Many people do not feel that they have an alcohol use disorder because they only drink on weekends, or when they go out with friends. Those who hold this view have the classic, societal image of “an alcoholic” living in the gutter and clinging to a paper bag. “How can I have a problem when I go to work every day… go to class on time… take care of my family and never miss a beat?” Yet many people who seem to have completely normal lives are engaging in drinking behaviors that can be very hazardous to their health: “Binge” drinking.
Binge drinking is defined by 5 or more drinks for men, and 4 or more drinks for women on a single occasion.
As I write this, sitting on the aircraft for a two hour flight and see the mini-bottles being served up, there is probably a good chance that someone will binge drink on this plane. I once sat next to a woman who amassed a collection of 5 mini-bottles on a 2-hour flight. That might not sound that impressive, except that our flight departed at 5 am. This was a business woman heading out on a trip. Her appearance and demeanor were very professional, yet I think that most would understand that her drinking on this flight was the sign of a potentially bigger problem.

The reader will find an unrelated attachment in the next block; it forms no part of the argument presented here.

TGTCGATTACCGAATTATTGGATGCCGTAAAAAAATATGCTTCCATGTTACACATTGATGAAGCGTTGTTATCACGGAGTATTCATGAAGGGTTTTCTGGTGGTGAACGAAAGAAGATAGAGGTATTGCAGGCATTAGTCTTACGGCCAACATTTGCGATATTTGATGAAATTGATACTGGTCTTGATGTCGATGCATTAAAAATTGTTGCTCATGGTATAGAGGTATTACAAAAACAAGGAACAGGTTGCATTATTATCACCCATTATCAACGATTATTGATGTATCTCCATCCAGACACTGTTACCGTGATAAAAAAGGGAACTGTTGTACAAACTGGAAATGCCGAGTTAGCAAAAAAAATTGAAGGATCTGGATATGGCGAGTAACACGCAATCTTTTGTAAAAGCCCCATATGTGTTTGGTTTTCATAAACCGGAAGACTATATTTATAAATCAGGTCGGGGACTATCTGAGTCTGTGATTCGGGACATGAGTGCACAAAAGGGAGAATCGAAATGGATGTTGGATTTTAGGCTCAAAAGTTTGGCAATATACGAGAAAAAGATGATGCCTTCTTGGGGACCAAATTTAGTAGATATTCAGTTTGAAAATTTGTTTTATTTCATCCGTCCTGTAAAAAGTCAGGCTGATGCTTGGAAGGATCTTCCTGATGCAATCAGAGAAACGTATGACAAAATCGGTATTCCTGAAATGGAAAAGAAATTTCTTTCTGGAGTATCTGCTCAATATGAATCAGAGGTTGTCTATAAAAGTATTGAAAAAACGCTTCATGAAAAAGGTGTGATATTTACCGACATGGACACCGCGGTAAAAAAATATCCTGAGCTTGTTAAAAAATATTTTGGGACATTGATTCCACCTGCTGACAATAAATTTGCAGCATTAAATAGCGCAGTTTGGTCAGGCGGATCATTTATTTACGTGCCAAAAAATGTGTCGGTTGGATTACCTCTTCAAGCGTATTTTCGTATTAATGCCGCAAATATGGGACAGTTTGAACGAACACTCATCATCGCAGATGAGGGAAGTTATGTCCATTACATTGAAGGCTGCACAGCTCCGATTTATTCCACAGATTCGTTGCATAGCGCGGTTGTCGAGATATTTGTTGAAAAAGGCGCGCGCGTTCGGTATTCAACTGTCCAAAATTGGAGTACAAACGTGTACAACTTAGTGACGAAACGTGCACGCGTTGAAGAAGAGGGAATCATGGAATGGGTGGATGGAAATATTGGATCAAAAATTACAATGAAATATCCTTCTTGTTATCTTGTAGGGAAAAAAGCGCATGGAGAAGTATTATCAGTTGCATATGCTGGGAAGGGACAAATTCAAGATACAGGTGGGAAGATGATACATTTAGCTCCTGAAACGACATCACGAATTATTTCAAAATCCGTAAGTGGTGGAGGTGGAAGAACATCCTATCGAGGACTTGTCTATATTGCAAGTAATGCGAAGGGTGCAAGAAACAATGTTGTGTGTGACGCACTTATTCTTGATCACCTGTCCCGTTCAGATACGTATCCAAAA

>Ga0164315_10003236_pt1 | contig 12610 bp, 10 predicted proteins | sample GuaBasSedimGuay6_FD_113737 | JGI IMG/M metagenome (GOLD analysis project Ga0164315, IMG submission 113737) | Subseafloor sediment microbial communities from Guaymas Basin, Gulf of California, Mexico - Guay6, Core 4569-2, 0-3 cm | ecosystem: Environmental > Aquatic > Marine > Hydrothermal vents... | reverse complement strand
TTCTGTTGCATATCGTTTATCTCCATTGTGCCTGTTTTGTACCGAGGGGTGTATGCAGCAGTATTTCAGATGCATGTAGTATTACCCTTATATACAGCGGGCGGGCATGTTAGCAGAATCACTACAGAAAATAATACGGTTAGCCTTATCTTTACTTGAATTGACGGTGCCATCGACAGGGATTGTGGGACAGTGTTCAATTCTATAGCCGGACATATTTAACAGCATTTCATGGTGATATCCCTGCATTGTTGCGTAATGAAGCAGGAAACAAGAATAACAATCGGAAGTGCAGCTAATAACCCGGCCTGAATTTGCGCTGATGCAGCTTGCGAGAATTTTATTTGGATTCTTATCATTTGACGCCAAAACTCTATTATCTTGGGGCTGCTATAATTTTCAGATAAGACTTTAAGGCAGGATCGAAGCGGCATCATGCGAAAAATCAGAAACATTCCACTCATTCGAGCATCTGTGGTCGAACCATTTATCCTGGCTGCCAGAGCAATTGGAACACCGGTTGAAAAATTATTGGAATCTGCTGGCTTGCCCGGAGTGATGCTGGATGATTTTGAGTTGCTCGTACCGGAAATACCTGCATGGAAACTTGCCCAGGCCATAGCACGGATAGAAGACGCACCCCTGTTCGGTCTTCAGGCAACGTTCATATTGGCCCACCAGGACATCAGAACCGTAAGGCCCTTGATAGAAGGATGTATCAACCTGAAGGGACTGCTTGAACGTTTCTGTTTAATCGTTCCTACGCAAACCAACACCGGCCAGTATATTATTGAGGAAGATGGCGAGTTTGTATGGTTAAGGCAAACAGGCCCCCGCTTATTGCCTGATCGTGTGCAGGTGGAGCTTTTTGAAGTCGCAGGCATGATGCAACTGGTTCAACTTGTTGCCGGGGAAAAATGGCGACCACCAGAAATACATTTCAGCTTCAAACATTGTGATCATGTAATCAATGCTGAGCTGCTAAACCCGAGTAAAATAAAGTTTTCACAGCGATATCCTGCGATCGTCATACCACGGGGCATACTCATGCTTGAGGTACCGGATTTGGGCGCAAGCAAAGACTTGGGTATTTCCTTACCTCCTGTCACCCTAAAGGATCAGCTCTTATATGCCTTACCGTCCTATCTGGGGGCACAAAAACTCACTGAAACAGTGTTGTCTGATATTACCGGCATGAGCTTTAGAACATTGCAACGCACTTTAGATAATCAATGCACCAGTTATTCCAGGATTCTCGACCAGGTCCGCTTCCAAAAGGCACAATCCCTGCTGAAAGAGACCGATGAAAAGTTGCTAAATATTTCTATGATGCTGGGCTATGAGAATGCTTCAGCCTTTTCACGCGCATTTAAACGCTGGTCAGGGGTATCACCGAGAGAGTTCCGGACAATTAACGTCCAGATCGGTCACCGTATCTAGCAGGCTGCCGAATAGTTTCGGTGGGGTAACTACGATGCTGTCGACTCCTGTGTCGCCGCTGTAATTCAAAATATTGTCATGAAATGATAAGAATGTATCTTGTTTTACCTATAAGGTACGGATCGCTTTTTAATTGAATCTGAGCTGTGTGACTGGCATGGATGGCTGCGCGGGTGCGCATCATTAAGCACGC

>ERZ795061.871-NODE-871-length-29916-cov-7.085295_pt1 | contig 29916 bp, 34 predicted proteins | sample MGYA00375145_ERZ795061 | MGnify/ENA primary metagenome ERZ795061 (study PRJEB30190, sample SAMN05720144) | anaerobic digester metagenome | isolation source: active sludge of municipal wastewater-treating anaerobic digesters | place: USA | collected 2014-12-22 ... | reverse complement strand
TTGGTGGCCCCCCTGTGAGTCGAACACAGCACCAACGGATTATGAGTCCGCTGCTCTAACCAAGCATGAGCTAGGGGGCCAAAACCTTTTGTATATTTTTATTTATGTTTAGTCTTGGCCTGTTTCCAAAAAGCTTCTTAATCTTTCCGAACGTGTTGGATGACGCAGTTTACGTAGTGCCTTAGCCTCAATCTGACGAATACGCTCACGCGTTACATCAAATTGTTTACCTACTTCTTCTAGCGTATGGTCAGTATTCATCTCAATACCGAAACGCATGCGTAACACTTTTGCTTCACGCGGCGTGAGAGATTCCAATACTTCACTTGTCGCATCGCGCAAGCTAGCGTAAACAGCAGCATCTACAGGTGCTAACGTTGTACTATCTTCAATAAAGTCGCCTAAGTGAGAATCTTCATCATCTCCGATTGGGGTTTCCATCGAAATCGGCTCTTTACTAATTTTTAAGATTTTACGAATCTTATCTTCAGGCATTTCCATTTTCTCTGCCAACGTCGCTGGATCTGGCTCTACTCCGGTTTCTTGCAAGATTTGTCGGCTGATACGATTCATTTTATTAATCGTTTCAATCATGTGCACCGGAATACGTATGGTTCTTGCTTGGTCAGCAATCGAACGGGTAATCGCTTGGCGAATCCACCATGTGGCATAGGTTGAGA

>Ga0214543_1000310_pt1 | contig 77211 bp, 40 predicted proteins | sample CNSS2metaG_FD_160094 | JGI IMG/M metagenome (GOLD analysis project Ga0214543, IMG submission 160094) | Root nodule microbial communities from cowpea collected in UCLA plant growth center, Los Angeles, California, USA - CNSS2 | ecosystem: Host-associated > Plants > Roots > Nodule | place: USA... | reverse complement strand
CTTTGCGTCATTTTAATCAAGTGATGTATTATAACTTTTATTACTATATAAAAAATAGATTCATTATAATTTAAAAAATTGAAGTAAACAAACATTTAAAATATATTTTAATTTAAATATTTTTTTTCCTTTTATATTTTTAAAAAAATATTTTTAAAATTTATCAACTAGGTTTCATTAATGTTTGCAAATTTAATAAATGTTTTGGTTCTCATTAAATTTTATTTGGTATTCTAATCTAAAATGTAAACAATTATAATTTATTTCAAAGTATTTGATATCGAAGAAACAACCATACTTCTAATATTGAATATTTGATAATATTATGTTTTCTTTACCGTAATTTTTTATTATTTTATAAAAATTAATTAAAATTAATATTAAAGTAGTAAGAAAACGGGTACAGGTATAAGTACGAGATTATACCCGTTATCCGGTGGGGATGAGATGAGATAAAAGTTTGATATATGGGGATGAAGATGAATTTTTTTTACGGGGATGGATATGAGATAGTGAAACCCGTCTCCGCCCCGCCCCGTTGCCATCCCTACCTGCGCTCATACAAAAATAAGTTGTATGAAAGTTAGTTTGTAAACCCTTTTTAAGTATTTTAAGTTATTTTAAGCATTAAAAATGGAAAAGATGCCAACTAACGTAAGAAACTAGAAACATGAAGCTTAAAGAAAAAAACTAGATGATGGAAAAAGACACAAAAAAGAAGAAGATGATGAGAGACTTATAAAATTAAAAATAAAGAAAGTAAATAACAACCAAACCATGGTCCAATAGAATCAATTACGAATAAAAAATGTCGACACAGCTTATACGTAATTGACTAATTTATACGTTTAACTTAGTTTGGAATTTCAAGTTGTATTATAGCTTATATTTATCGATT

Binge drinking is not only a potential sign of a larger substance use disorder (commonly referred to as addiction), but can have serious consequences of its own.
Binge drinking “primes” the brain’s neuronal pathways to desire more alcohol and decreases the brain’s ability to derive pleasure from normal life activities.
Then there are the direct consequences of one’s behavior during binge drinking. A large percentage of drunk driving accidents occur during episodes of binge drinking. Many sexual assaults occur when the victim or assailant has engaged in binge drinking. Probably all of us have a friend who has a “blacked out” story after drinking, or you may even have one of your own. If you do, you are at high risk of having a binge drinking problem.
Binge drinking can have consequences just as devastating as those of the “classic alcoholic.” Help is available and there are treatments that can help you avoid the consequences of dangerous drinking. Reach out today.